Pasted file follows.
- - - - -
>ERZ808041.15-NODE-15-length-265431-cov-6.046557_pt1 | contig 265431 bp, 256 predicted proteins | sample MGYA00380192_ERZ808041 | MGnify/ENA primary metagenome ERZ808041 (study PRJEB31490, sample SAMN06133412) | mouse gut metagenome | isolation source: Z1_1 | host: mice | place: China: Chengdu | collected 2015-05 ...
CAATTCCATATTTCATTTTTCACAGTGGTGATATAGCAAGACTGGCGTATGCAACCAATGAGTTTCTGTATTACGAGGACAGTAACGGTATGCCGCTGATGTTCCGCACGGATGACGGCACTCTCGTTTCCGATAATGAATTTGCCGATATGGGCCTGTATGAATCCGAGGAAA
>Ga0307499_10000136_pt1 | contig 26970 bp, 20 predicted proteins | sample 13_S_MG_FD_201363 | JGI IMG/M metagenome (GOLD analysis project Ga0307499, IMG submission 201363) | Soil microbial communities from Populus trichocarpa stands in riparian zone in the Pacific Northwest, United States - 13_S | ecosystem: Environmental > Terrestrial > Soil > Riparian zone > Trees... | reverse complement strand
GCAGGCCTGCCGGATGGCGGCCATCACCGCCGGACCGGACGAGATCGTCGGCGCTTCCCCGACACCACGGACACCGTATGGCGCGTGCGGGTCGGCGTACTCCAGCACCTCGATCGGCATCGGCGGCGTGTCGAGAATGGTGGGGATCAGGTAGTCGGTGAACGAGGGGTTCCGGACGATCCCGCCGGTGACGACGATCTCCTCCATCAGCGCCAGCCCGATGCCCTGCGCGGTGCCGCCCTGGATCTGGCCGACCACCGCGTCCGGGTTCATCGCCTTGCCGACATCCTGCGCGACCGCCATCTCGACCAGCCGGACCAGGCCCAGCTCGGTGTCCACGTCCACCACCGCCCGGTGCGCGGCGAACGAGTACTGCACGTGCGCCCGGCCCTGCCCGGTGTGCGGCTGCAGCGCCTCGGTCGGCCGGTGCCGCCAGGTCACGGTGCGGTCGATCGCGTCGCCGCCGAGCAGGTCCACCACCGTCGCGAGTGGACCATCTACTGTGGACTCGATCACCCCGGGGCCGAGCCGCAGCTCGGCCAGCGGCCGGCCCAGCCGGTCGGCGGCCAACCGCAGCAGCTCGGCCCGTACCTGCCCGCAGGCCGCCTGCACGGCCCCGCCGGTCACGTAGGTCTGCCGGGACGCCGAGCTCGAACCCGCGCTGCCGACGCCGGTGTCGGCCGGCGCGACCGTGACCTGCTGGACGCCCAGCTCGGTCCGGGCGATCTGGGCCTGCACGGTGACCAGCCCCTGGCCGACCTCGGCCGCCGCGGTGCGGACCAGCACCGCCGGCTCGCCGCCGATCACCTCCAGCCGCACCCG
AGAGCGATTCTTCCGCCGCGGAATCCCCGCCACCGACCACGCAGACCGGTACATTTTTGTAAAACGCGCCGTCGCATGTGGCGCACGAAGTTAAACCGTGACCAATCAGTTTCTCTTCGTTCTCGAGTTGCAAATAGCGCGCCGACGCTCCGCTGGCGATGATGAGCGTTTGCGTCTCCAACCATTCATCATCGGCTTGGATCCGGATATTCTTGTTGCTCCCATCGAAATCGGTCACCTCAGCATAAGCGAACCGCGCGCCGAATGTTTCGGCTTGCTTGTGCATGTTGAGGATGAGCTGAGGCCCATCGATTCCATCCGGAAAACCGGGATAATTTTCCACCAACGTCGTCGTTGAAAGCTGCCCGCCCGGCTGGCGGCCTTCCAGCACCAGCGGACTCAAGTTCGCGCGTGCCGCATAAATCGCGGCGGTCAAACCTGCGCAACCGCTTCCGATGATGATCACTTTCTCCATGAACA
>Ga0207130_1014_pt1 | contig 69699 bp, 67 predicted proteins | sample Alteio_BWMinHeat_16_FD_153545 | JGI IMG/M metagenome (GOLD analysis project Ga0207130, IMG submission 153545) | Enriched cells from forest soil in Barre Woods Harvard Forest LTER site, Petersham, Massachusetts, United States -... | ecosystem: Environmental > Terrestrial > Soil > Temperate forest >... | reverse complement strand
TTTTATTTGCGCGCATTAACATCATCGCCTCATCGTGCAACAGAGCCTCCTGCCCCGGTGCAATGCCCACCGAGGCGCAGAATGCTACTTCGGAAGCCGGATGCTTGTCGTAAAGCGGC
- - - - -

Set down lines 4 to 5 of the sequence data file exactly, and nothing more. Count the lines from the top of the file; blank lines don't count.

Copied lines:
GCAGGCCTGCCGGATGGCGGCCATCACCGCCGGACCGGACGAGATCGTCGGCGCTTCCCCGACACCACGGACACCGTATGGCGCGTGCGGGTCGGCGTACTCCAGCACCTCGATCGGCATCGGCGGCGTGTCGAGAATGGTGGGGATCAGGTAGTCGGTGAACGAGGGGTTCCGGACGATCCCGCCGGTGACGACGATCTCCTCCATCAGCGCCAGCCCGATGCCCTGCGCGGTGCCGCCCTGGATCTGGCCGACCACCGCGTCCGGGTTCATCGCCTTGCCGACATCCTGCGCGACCGCCATCTCGACCAGCCGGACCAGGCCCAGCTCGGTGTCCACGTCCACCACCGCCCGGTGCGCGGCGAACGAGTACTGCACGTGCGCCCGGCCCTGCCCGGTGTGCGGCTGCAGCGCCTCGGTCGGCCGGTGCCGCCAGGTCACGGTGCGGTCGATCGCGTCGCCGCCGAGCAGGTCCACCACCGTCGCGAGTGGACCATCTACTGTGGACTCGATCACCCCGGGGCCGAGCCGCAGCTCGGCCAGCGGCCGGCCCAGCCGGTCGGCGGCCAACCGCAGCAGCTCGGCCCGTACCTGCCCGCAGGCCGCCTGCACGGCCCCGCCGGTCACGTAGGTCTGCCGGGACGCCGAGCTCGAACCCGCGCTGCCGACGCCGGTGTCGGCCGGCGCGACCGTGACCTGCTGGACGCCCAGCTCGGTCCGGGCGATCTGGGCCTGCACGGTGACCAGCCCCTGGCCGACCTCGGCCGCCGCGGTGCGGACCAGCACCGCCGGCTCGCCGCCGATCACCTCCAGCCGCACCCG
AGAGCGATTCTTCCGCCGCGGAATCCCCGCCACCGACCACGCAGACCGGTACATTTTTGTAAAACGCGCCGTCGCATGTGGCGCACGAAGTTAAACCGTGACCAATCAGTTTCTCTTCGTTCTCGAGTTGCAAATAGCGCGCCGACGCTCCGCTGGCGATGATGAGCGTTTGCGTCTCCAACCATTCATCATCGGCTTGGATCCGGATATTCTTGTTGCTCCCATCGAAATCGGTCACCTCAGCATAAGCGAACCGCGCGCCGAATGTTTCGGCTTGCTTGTGCATGTTGAGGATGAGCTGAGGCCCATCGATTCCATCCGGAAAACCGGGATAATTTTCCACCAACGTCGTCGTTGAAAGCTGCCCGCCCGGCTGGCGGCCTTCCAGCACCAGCGGACTCAAGTTCGCGCGTGCCGCATAAATCGCGGCGGTCAAACCTGCGCAACCGCTTCCGATGATGATCACTTTCTCCATGAACA